According to the Southern Poverty Law Center, there were 824 militia groups in the U.S. last year, a significant increase from the 149 counted in 2008. In its report, the center noted that militants have been inspired out of concern about immigration and by fears that America's racial makeup is changing to the extent that whites are projected to be in the minority by 2050.
An increase in right-wing extremist activity has also been tracked by the Anti-Defamation League's associate director of fact finding, Marilyn Mayo.
"We've seen a lot of violent incidents in the past few years -- a rise in the activity of white supremacist groups and a tremendous growth in anti-government groups," she said. "The number of militia groups has quadrupled in the last four years, from about 50 to about 200."
Mayo, who says the ADL was disappointed that the 2009 DHS report was pulled, says the increase in extremism results from the election of President Obama and the conspiracy theories "that flow when you get a liberal president -- that all guns will be confiscated, that FEMA is setting up concentration camps."
Much of the activity in the U.S. is inspired by fears that echo those expressed by alleged Norwegian shooter Anders Behring Breivik.
"We've seen an increased focus on the idea that multiculturalism and diversity is destroying American-European culture," Mayo said.
Breivik was influenced by right-wing extremists in the U.S. such as Timothy McVeigh, says Devin Burghart, vice president of the Institute for Research and Education on Human Rights, which monitors right-wing extremists. Breivik's rambling manifesto seems to have also been inspired by the "Turner Diaries," a novel set in a post-race-war United States and popular in Norwegian far-right circles, according to Burghart.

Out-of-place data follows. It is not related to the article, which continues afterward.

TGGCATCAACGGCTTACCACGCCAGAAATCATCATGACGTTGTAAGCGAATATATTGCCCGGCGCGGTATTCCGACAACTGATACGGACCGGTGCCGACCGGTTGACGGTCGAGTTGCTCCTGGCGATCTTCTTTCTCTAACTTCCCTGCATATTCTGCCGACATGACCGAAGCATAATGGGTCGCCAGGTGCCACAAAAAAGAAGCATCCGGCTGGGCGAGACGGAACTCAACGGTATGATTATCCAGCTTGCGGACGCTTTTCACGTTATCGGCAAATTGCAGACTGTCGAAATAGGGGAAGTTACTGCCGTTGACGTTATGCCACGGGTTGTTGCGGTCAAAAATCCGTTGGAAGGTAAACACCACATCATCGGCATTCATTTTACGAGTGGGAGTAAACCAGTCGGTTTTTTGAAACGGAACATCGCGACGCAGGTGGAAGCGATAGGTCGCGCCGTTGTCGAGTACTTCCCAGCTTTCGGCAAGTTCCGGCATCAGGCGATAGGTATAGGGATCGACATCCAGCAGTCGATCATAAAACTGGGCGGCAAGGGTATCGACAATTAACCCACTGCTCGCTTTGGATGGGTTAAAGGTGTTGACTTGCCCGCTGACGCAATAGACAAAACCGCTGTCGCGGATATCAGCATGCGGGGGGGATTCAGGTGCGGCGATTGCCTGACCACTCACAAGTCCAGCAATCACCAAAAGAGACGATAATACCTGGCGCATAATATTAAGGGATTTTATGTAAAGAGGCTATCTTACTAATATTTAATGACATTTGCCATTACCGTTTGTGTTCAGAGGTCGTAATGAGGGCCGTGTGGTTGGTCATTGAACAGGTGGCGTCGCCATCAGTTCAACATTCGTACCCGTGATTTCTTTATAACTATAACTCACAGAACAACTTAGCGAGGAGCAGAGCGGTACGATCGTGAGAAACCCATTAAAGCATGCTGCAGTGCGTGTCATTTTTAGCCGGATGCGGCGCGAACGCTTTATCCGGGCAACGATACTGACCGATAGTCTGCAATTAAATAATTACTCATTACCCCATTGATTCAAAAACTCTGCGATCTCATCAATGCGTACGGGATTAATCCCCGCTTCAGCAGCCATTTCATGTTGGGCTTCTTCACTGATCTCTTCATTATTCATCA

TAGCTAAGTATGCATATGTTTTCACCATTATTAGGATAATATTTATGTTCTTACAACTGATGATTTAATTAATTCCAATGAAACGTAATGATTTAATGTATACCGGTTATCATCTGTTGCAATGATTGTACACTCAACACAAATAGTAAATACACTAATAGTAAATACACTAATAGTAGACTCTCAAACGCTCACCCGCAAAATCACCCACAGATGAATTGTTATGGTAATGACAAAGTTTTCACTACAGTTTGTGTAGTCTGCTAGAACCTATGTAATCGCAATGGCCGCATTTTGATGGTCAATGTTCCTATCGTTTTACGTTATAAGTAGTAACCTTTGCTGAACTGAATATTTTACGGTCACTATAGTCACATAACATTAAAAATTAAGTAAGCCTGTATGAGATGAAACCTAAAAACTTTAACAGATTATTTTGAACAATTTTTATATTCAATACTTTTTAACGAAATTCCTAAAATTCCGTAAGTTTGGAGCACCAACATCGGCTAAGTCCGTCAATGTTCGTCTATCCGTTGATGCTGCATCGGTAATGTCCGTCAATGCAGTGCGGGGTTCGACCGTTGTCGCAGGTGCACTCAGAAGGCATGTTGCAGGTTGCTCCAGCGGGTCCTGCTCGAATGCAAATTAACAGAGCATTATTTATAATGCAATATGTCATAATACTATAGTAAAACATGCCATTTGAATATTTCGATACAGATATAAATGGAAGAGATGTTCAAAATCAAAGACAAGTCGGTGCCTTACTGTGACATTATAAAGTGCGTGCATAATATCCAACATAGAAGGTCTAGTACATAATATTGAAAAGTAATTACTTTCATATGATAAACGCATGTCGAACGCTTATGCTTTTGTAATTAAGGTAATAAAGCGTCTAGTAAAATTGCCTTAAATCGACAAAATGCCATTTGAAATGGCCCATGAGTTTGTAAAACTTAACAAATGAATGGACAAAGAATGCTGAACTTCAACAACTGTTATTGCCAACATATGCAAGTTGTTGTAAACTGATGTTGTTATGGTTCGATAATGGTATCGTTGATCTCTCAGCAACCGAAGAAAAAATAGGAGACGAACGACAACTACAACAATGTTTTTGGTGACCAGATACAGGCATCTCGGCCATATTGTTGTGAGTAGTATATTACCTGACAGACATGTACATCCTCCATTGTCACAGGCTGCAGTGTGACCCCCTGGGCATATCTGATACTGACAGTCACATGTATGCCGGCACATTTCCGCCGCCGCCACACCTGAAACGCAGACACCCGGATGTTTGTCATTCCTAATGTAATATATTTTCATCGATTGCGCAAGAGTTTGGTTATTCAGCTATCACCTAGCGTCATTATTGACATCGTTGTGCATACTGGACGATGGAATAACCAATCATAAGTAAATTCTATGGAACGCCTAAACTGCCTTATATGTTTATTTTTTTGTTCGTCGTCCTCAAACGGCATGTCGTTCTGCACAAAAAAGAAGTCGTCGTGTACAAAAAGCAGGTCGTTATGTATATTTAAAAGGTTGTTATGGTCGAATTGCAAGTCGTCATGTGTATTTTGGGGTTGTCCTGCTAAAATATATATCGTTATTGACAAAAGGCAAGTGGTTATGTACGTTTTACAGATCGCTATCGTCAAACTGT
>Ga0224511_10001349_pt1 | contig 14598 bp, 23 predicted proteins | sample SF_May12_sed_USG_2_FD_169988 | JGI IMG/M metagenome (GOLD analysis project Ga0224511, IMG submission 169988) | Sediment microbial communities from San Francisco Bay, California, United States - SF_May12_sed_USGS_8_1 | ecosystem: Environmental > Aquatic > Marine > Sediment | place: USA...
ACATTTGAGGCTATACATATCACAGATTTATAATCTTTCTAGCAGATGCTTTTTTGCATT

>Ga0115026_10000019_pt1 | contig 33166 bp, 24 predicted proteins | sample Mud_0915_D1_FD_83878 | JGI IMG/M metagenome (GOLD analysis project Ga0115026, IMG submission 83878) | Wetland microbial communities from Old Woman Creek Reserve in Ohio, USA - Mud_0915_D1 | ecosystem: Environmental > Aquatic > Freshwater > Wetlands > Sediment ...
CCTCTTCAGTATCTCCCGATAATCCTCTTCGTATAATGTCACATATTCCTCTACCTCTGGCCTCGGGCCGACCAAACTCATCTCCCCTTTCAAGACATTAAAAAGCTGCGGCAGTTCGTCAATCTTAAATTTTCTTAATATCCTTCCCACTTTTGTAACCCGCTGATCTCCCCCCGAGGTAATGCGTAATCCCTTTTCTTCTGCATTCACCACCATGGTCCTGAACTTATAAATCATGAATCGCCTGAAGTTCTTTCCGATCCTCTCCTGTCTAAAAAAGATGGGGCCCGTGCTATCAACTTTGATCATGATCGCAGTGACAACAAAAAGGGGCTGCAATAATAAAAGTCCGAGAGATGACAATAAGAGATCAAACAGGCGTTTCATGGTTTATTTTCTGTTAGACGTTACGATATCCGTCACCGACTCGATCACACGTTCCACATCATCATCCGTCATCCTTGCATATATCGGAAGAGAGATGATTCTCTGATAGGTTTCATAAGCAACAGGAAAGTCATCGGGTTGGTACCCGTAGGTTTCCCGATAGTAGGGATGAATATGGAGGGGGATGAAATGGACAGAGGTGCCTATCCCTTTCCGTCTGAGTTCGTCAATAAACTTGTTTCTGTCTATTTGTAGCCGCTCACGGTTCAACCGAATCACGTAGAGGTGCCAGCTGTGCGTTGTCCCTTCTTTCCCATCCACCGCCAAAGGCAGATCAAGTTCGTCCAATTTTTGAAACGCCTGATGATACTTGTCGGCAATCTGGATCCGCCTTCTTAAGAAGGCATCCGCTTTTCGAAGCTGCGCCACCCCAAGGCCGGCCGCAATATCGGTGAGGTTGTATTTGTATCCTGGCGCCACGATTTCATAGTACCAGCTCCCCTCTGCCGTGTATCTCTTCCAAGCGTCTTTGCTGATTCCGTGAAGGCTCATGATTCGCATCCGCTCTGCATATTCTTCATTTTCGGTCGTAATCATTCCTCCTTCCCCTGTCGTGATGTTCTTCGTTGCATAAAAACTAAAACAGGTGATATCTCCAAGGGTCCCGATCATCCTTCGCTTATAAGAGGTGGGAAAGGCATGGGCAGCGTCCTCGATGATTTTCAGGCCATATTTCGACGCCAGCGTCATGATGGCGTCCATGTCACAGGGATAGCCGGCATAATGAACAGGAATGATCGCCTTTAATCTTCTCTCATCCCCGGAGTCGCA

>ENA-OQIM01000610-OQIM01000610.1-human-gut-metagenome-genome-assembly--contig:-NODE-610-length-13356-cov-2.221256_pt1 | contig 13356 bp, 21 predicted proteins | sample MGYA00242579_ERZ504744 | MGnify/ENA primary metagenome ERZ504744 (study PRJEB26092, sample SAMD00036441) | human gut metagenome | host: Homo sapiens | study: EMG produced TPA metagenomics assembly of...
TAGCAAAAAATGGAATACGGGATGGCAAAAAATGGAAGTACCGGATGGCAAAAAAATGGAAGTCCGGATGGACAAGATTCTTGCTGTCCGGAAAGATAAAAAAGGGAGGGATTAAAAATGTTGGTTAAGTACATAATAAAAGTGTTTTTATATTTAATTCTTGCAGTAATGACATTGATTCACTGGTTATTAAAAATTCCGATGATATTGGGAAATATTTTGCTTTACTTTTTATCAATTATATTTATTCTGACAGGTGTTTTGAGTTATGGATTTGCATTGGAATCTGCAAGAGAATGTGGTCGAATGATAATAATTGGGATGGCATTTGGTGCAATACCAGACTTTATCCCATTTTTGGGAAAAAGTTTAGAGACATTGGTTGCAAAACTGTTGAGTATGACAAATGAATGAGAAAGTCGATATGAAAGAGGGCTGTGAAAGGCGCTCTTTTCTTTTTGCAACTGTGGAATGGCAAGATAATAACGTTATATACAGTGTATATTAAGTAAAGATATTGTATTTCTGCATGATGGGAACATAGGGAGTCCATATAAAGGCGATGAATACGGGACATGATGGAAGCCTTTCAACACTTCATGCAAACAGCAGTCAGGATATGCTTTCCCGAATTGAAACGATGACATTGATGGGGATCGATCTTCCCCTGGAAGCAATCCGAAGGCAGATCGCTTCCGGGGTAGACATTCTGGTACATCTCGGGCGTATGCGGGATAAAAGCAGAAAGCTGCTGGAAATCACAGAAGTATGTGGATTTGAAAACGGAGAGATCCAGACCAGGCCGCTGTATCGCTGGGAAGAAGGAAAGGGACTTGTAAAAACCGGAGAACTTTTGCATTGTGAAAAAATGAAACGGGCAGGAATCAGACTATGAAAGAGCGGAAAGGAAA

"My initial take on [Breivik's] manifesto was that it was an Islamophobe's nonfiction account of the diaries," he said.
Levin says that the two biggest threats to the United States are Islamic jihadists and right-wing extremists, but only one gets major news coverage.
"In just the last month, there was a police shootout with a sovereign citizen in Texas, the trial of a heavily-armed militia in Alaska which was allegedly targeting judges and state troopers, a sovereign citizen on trial in New York and the death-row sentencing of white supremacist Richard Poplawski who killed three cops," he explained. "None of these were major stories -- if they had been Islamists, that would have been a big headline."
Part of this reduced focus is due to the perception that right-wing extremists are less organized and incapable of pulling off a major attack, says Matthew Goodwin, a lecturer in terrorism issues at the University of Nottingham.
"Our entire anti-terror strategy has been focused on Muslim communities, far less on far-right extremism for reasons being that this is an amateur movement considered incapable of committing mass violence," he said. "But it is clear after these attacks and others in recent years that right-wing extremists deserve far more attention."
In the wake of the Oklahoma City bombings and 9/11, American and European security services have devoted enormous resources and done an excellent job tracking and stopping would-be terrorists, according to Hagai M Siegal, a terrorism expert and professor at New York University in London.
"But there is a problem when you get overly concerned with one particular threat and take your eyes off others -- that is a natural tendency and it is impossible to keep focused on every possibility," he said.
Siegal says that it is especially difficult to track apparent lone wolves like Breivik. "If they are intelligent and patient and not publicly involved in organized groups, then they can hide relatively successfully."
And he cautions against overdramatizing the threat of such extremists, based on one horrific recent incident.
"Just because one individual does this doesn't mean it is a normal trend," Siegal said. "People pick up guns and shoot people -- is [Breivik] interacting with other groups? We don't know yet."